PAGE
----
In 2018, Afghanistan is likely to witness escalating violence and could also face political crisis. President Ashraf’s National Unity Government (NUG) should work with U.S. officials to ensure Washington’s new strategy has a political, not merely military, component. It also should reach out to opposition politicians and parties, advance preparations for credible parliamentary elections and counter the perception that power is being centralised along ethnic lines – all measures the EU and its member states, which retain influence in Kabul, should encourage. With the U.S. for now determined to escalate its military campaign against the Taliban insurgency, prospects for progress toward a political settlement in 2018 appear dim. Still, beyond their contribution to the training, advising and assisting of Afghan security forces, the EU and European leaders and member states should continue to emphasise the importance of such a settlement and help preserve channels of communication to the insurgency.

A military strategy with no political framework

Washington’s new Afghanistan strategy involves stepping up the military campaign against the Taliban through U.S. airstrikes and mostly Afghan-led, U.S.-supported ground offensives. U.S. President Donald Trump removed deadlines for the withdrawal of U.S. forces, while increasing the number of troops on the ground by 4,000, to reach a total of 15,000 (still far below the 100,000 deployed as part of the 2011 surge). European NATO allies have committed to sending more military personnel to train and advise the Afghan security forces. Although the increase is modest – less than a thousand officers – it is a symbolically significant expression of support. U.S. officials maintain that the goal is to reverse the Taliban’s momentum and leave the group no choice but to enter into talks about a political settlement, although when such talks would take place is unclear. U.S. efforts to engage the Taliban – or at least encourage them to enter talks with the Afghan government – appear to have petered out.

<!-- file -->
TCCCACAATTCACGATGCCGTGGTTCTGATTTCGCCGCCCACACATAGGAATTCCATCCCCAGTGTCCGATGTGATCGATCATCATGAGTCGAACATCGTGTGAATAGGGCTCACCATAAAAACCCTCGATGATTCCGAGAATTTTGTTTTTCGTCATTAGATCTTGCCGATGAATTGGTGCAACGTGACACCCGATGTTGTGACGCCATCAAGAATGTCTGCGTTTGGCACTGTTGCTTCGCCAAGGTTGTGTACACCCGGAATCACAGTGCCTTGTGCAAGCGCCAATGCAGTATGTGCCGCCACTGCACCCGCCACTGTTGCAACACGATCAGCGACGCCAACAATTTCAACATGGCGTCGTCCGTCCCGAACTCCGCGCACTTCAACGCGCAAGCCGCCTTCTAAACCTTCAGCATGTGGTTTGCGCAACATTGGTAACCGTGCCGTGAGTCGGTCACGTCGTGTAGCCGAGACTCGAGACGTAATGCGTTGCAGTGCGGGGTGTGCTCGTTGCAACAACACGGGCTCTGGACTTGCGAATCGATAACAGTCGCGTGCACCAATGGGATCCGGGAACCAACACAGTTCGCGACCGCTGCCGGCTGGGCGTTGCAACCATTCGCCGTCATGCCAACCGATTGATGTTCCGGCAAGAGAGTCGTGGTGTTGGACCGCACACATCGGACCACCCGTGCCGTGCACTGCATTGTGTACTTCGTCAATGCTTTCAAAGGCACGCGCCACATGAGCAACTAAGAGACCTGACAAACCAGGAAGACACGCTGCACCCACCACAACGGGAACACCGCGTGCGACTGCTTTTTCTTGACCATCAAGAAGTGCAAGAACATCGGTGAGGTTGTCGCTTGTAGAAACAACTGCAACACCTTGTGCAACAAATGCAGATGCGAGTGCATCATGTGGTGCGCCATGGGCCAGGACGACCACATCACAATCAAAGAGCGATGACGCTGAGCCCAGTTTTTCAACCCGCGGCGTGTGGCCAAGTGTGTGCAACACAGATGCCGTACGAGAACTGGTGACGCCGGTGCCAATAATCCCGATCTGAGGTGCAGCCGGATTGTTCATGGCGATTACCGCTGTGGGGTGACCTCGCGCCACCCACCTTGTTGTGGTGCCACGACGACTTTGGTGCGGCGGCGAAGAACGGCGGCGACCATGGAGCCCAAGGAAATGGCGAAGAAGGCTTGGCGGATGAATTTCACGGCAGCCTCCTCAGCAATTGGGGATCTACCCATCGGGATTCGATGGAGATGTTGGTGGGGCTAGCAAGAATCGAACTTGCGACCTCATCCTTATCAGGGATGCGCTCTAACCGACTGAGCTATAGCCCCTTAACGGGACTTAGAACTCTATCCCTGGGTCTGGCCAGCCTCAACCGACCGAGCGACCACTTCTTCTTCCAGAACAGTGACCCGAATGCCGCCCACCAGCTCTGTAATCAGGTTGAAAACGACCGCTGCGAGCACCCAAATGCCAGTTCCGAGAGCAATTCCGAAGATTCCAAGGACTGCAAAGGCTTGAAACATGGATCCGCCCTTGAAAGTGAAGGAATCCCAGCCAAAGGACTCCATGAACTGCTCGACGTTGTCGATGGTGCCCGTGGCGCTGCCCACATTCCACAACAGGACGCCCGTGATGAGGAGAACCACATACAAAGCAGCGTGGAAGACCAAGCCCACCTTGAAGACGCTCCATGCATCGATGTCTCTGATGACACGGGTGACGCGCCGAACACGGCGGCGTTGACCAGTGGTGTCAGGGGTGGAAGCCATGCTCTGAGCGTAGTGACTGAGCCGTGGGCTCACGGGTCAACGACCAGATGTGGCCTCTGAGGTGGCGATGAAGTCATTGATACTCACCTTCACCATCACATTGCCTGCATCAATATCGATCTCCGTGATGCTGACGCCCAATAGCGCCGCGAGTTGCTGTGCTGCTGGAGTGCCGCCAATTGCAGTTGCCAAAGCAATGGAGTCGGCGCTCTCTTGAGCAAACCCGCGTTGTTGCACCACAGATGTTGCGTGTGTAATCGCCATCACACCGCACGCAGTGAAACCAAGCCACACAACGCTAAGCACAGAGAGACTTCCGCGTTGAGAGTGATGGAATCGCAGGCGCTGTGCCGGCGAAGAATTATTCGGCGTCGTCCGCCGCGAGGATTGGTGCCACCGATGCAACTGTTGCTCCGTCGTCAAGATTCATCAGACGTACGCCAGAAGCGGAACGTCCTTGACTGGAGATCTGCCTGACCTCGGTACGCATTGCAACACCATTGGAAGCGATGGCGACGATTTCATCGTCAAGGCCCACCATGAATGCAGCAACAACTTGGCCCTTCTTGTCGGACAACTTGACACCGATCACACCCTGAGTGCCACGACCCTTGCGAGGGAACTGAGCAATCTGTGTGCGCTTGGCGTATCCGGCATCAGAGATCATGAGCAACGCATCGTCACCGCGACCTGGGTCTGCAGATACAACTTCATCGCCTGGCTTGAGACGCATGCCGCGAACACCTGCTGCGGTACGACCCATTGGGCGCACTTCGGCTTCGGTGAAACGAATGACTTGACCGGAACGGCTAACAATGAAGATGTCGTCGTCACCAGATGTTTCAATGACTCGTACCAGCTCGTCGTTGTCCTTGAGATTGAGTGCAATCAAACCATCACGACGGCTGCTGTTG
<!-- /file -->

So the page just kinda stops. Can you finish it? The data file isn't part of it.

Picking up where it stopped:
Over the past year, the Taliban have stepped up their offensive, launching massive high-casualty attacks, sometimes by driving military vehicles – usually stolen from the Afghan army – laden with explosives into military and police compounds. These demoralising bombings are likely to continue. The Taliban also could continue their pattern of spectacular urban attacks to shake public confidence in the government; a 27 January attack, which saw insurgents detonate explosives packed in an ambulance on a busy Kabul street, killing more than 100 and injuring at least 200, mostly civilians, is only the latest such strike. For some years already, insurgents have used increasingly sophisticated equipment and, in some places, engaged Afghan forces in direct – as opposed to asymmetric – confrontation. The Taliban also appear to enjoy stronger connections than ever before to outside powers, not only their traditional patron (Pakistan), but also Iran and Russia. Afghan civilians are likely to bear the brunt of any escalation.

The U.S. undertook only a single observable political effort in 2017, which was to pressure Pakistan to stop harbouring and supporting the Taliban and their Haqqani network allies. Even that initiative is unlikely to bear fruit.

Prospects in 2018 for serious progress toward a peace process are slim. U.S. officials say their new strategy integrates diplomatic and military efforts to achieve a political settlement with the Taliban. Yet diplomacy clearly has been downgraded. The U.S. undertook only a single observable political effort in 2017, which was to pressure Pakistan to stop harbouring and supporting the Taliban and their Haqqani network allies. Even that initiative is unlikely to bear fruit, however, as cuts to U.S. military assistance almost certainly will not alter the strategic calculus of Islamabad’s security establishment that drives Pakistani support for Afghan insurgents.

U.S. and Afghan officials pay increasing attention to what they describe as a growing threat from foreign terrorist groups, particularly the Islamic State-Khorasan Province (IS-KP). In truth, however, non-Taliban groups contributed only a small percentage of the violence in 2017. Despite dramatic and shocking attacks in urban centres, the IS-KP has, for the most part, been held in check by U.S. and Afghan forces, on the one hand, and the Taliban, on the other.